But, as if to rub salt in the wound, Ginger's owner (the very same who made a veiled threat to me that I was to stop feeding Ginger), when it came to 'claiming' the poor thing, denied that the cat was his, saying that his own cat is ginger all over whereas Ginger was ginger and white.What a nerve! I know all the cats in this vicinity and there just is not another entirely ginger one around here. (Unless he keeps it 'imprisoned', but in that case why did he threaten me?). I reckon he's just trying to avoid the charge from the local council for removing Ginger who, I understand, is kept in a freezer awaiting claim for a few days, before being disposed of in whatever way they do it. But it's very sad that the owner, whom I haven't spoken to personally since it happened, now rejects his own 'child'.
And yet another tragic pussy-tale. I mentioned briefly in one of my responses to a comment in my last post that I was being visited every single day for the last two or three weeks by a 'new' little tortie which, I was pretty sure, was expecting kittens. Suddenly it's stopped coming - the last time was just two day's following my discovery of Ginger. Although I was, of course, dreading this little mum-to-be having its litter in my flat, its abrupt disappearance makes me feel the worst might have happened. It was very affectionate, and trusted me deeply, which is why she was coming here regularly, sleeping and sitting looking out of the window. None of the other cats took against her presence in the slightest. I fear she may well have been put down, though I'd still love her to re-appear without that swollen belly. I even fear that she might have come from the same home as Mr Nasty who's taken the opportunity to draw a line under his present pets. If so I only hope he doesn't have any more, but I fear he might yet cause further trouble in the future.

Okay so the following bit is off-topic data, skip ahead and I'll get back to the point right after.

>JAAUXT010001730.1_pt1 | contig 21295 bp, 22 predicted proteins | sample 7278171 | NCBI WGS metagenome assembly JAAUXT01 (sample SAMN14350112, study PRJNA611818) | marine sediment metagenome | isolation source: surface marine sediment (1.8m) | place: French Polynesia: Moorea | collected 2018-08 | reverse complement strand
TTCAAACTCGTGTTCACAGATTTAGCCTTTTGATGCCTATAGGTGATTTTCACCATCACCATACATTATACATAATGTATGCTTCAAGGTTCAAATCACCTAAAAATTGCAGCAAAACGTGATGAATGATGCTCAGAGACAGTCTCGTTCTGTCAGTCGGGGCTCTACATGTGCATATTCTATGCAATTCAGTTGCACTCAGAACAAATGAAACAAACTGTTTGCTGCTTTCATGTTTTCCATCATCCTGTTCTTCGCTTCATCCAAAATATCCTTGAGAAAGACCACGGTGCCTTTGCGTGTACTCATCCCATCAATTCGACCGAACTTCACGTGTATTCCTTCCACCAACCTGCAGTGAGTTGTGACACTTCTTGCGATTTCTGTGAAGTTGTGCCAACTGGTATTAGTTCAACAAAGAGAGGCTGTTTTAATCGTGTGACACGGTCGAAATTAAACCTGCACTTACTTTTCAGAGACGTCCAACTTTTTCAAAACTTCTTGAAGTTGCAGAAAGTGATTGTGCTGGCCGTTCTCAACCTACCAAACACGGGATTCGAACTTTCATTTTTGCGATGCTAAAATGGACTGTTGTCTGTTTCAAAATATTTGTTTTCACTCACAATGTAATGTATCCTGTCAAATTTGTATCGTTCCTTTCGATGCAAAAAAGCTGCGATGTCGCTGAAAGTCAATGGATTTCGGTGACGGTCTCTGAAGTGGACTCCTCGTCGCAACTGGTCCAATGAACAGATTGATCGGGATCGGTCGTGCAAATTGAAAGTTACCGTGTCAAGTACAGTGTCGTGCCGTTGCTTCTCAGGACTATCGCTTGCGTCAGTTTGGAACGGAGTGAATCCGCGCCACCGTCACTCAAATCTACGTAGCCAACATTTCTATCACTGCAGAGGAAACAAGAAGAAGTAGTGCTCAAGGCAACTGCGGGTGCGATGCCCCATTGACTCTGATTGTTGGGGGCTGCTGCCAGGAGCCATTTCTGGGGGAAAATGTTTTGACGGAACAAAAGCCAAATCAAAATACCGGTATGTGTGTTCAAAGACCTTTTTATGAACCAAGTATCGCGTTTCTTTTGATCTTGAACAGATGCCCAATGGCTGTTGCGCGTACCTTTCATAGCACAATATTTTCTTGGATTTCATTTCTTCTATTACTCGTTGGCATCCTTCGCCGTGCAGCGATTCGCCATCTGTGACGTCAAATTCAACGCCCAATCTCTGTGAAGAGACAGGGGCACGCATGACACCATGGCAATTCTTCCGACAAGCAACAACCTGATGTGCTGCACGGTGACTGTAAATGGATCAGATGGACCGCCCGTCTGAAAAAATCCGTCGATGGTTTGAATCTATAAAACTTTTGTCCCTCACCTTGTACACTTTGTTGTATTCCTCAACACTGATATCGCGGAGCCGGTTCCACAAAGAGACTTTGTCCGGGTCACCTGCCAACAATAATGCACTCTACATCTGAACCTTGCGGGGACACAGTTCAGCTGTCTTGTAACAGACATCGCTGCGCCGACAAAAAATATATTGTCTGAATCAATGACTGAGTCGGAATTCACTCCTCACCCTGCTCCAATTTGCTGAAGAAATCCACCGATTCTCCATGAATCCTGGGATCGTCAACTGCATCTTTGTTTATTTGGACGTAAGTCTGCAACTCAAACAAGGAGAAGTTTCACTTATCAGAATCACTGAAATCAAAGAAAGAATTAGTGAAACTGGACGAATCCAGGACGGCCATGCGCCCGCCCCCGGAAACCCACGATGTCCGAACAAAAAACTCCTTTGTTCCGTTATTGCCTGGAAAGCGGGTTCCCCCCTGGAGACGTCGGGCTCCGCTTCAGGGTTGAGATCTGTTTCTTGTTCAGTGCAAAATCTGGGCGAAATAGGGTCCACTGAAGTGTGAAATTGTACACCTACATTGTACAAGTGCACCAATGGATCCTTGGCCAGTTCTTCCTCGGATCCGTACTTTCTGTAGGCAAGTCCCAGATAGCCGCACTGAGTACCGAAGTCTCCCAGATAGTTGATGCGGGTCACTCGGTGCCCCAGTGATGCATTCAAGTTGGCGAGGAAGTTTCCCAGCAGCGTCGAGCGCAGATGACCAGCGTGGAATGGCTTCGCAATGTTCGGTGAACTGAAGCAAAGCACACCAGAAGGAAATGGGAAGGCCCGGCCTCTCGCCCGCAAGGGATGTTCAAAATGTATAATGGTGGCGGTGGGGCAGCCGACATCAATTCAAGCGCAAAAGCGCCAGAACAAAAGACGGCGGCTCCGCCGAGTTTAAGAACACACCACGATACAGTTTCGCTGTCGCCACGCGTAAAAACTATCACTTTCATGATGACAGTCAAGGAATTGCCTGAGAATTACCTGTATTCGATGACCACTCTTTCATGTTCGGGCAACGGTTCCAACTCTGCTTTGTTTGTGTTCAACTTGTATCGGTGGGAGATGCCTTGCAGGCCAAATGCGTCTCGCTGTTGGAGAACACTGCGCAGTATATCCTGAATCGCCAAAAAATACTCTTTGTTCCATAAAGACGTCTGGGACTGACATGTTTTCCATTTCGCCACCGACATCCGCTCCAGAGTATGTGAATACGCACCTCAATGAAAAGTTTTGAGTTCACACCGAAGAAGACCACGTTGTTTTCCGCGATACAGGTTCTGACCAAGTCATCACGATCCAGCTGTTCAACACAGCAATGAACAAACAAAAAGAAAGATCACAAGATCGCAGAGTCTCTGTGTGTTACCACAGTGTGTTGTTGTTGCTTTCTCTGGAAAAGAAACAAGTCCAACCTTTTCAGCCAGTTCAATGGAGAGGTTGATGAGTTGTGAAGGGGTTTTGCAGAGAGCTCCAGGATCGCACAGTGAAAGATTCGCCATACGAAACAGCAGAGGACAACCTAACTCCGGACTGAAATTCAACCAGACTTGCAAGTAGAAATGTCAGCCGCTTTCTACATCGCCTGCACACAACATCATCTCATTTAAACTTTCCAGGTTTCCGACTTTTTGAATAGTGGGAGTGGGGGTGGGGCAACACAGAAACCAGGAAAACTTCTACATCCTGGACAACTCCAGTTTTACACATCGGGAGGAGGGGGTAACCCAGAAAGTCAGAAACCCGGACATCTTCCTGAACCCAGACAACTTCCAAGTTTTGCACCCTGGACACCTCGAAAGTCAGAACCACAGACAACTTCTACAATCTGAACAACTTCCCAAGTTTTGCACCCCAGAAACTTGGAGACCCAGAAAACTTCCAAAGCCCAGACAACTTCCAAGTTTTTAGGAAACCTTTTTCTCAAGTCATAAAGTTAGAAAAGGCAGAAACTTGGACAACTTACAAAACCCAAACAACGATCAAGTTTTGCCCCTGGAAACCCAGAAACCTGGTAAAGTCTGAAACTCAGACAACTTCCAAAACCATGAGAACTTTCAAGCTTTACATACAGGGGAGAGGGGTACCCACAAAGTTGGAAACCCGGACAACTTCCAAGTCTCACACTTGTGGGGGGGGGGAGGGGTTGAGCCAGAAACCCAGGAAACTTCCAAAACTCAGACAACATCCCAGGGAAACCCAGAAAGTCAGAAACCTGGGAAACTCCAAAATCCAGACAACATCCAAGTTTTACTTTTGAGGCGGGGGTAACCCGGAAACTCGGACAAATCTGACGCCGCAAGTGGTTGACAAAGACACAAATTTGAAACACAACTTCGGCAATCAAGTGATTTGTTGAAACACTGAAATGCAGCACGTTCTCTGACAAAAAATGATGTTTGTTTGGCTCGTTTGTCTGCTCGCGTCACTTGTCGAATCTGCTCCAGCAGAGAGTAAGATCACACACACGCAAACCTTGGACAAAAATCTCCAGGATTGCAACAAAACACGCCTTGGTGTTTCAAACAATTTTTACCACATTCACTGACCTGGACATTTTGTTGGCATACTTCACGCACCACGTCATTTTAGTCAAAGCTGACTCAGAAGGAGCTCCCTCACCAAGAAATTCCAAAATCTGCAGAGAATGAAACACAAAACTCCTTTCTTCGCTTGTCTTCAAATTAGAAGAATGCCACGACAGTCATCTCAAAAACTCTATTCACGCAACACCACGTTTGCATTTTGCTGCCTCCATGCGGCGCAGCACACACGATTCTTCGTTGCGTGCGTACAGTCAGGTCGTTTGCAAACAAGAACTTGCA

As if there wasn't already enough happening in my life I'm just getting over the heaviest cold and persistent cough I've had in what must be something like twenty years or more. At least I hope it's on the way out. It's been a monster. Eyes and nose streaming, hacking cough through the nights with lungs wheezing like a rusty old squeeze-box. Oh, it's been a trial! Started when, having had a callous removed from the sole of one of my feet which has been troubling me for over a year and prevented my regular morning jogging (not done since Summer 2012) I took to resuming it, trying to build up gradually. Unfortunately, despite the recent mild weather, the early morning climate appears to have disagreed with the attempt and that triggered the malaise. (All my life I've been particularly vulnerable around the neck/throat area. Strange how everyone seems to have their own particular physical 'Achilles Heel', though in my case it was much higher up.)
Anyway, as long as there isn't a relapse, I should be in the pink again in a few days time, fingers crossed.
So that's the situation, gentle readers. I don't often post on matters concerning my own life so I trust this quite lengthy entry should make up for past absences. It may be a long time before the next one.
I'll keep on using this prehistoric apparatus for as long as I can (the computer, I mean, not my body!) and post any film reviews I can before it all blows up in my face. I'll also keep commenting on your own blogs for as long as it allows.
So, if I do do a David Copperfield, don't fret. I'll get back somehow, though it could take a little while, and I'll see you on 'the other side'.